Kristin Murphey’s 2-year-old daughter Emma has been home sick just about every other week since September.
There have been colds, a full body rash, RSV with pneumonia and pneumonia without RSV. They’ve taken multiple trips to the pediatrician, and had one stint in the emergency department.
All the while, Murphey and her husband, who live in Madison, have tried to keep working, sneaking tasks in during naptime and at odd hours. But as Murphey says, “working remotely with a 2-year-old is not actually a thing.”
For the days when multitasking isn’t an option, they’ve relied on sick time. Their experience is one caregivers across the nation are dealing with right now. Recent data from the U.S. Bureau of Labor Statistics shows workplace absences for child care reasons rose to an all-time high in October.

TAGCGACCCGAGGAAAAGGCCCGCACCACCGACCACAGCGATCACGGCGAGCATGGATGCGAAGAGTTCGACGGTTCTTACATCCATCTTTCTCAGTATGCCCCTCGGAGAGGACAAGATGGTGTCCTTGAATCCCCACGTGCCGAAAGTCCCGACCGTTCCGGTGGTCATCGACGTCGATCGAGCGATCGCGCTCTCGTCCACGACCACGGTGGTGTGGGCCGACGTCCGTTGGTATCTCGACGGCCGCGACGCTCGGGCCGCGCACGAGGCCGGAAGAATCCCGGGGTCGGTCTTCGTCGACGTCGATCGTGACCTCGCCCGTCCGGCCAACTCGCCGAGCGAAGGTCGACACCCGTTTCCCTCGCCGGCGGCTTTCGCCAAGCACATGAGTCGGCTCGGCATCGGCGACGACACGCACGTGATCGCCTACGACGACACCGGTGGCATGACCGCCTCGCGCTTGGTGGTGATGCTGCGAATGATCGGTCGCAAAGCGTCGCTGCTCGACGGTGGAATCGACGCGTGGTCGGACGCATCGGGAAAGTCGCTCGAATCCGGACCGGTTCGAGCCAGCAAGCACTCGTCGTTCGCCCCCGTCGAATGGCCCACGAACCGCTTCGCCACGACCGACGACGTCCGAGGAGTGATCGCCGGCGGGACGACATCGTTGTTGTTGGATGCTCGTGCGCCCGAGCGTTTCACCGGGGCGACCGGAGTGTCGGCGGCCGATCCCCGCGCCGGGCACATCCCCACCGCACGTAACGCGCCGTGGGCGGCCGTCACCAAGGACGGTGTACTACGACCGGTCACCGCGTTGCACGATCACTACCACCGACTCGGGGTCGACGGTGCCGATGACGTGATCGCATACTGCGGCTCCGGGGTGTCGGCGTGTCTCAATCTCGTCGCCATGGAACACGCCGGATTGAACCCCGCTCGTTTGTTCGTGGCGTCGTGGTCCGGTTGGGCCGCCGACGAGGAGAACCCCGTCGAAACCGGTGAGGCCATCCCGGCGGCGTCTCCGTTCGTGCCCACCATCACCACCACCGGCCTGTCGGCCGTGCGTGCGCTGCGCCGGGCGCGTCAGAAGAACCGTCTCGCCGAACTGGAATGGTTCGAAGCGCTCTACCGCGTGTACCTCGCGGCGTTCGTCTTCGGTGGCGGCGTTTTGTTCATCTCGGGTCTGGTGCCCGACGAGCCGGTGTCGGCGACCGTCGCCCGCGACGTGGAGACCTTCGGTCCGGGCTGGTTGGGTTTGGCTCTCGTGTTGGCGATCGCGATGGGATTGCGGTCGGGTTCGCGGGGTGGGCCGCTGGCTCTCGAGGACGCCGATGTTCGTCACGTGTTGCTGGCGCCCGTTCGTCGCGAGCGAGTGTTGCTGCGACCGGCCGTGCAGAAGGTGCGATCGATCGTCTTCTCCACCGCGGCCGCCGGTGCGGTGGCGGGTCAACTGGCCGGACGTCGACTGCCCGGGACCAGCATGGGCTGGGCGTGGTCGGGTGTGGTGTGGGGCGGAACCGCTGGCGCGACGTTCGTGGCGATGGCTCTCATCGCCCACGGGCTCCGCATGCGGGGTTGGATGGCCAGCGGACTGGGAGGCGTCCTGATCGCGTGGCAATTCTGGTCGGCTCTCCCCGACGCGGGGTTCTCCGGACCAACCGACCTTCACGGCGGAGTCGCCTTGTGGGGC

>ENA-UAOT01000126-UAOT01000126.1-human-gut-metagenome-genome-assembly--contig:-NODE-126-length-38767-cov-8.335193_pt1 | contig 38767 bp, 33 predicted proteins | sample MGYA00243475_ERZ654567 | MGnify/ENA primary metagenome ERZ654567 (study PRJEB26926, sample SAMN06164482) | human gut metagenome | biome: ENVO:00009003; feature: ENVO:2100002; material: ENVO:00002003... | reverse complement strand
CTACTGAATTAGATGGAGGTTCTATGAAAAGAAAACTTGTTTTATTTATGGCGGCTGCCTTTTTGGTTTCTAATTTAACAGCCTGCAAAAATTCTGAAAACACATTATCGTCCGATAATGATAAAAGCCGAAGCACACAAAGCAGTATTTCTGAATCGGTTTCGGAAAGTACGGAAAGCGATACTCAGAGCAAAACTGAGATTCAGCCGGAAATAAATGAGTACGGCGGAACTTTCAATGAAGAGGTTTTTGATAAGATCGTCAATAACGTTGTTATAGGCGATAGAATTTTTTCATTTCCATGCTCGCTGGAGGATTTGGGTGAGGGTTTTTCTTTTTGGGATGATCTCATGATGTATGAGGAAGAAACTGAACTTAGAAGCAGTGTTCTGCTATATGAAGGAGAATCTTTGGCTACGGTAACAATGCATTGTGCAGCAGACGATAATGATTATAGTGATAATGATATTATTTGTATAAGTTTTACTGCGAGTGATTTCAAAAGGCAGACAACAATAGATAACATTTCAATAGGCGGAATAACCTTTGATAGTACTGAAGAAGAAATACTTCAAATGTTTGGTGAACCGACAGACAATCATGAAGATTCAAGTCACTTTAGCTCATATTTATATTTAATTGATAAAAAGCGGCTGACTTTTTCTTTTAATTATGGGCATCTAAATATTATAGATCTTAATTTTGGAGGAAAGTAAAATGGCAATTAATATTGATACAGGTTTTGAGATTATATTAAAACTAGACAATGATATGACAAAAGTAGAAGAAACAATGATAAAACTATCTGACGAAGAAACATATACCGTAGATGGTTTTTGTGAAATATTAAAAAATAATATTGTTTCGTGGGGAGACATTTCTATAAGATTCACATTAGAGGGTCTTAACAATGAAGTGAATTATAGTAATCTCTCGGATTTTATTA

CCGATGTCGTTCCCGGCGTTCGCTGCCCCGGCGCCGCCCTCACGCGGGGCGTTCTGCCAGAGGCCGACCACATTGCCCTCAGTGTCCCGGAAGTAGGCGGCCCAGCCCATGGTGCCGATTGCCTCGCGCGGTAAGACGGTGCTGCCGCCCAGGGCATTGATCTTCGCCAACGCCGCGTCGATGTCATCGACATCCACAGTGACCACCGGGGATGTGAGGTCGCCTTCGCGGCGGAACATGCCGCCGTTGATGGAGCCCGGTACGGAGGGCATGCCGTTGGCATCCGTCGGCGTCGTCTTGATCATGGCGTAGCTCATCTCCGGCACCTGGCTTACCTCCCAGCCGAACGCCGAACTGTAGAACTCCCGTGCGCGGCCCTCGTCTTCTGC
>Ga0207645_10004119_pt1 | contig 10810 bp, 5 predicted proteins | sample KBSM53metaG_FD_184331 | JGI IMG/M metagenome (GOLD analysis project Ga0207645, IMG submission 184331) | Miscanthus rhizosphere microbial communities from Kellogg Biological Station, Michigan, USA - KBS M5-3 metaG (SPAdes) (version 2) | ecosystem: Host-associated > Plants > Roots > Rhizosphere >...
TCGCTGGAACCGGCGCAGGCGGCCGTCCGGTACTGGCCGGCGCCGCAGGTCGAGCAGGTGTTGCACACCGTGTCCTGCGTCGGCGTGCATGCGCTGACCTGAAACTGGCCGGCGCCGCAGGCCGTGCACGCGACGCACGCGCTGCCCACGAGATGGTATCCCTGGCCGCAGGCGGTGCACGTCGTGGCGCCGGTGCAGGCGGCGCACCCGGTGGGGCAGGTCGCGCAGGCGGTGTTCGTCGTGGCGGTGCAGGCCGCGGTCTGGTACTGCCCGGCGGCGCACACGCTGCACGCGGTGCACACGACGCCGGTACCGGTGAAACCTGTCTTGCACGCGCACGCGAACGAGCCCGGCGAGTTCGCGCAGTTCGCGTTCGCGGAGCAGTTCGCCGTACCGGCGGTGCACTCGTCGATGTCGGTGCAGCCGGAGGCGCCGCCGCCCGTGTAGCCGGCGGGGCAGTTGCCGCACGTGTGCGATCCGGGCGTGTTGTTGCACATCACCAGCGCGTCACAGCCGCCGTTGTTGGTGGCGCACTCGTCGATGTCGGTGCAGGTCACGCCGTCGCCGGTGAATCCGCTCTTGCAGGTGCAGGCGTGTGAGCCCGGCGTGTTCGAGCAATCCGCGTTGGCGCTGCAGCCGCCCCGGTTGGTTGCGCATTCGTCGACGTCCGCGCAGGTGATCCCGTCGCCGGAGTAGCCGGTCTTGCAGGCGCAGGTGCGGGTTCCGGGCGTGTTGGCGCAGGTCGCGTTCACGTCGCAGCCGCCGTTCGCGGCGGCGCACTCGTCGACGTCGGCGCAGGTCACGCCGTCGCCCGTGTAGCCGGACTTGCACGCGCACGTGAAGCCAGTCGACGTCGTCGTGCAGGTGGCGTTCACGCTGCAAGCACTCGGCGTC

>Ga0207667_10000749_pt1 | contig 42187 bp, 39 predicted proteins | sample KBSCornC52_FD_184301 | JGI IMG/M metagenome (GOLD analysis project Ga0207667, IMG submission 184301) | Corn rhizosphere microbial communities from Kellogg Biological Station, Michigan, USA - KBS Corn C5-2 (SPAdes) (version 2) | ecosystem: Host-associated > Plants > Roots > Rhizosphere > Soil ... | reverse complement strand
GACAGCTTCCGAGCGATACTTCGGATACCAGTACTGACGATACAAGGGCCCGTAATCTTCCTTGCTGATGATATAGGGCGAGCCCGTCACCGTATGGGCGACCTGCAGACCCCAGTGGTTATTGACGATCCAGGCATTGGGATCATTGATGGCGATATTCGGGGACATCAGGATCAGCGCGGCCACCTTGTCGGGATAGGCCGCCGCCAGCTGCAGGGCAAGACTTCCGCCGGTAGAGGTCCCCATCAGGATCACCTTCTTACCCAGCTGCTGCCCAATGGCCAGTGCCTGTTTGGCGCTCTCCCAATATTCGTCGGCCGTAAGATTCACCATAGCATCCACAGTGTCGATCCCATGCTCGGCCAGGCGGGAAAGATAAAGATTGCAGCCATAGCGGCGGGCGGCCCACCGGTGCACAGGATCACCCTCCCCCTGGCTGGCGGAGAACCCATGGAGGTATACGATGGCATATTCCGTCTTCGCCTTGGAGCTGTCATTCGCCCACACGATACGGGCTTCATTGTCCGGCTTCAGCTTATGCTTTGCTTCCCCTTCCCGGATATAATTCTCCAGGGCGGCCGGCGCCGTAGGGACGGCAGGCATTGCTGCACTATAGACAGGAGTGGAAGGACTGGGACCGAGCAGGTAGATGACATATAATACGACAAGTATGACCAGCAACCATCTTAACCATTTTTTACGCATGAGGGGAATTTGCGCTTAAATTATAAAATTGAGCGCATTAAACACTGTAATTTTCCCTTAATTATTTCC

A 2021 national survey from the Kaiser Family Foundation found that nearly four in 10 workers are employed somewhere that started offering or expanded paid leave benefits during the pandemic. Ongoing workforce shortages have also pushed employers to make changes to attract and retain workers.
Missy Hughes, CEO of the Wisconsin Economic Development Corp., said she’s seen something similar among employers in Wisconsin.
“Employers are recognizing that retention of their employees is critical when we’re in a time of workforce shortage,” Hughes said. “And so being more accommodating to absences that are associated with child care is indicative of the need to retain those employees and keep them for the long term.”
[Adapted from: Rash of illnesses among Wisconsin kids keeping caregivers home from work November 28, 2022 Wisconsin Public Radio:]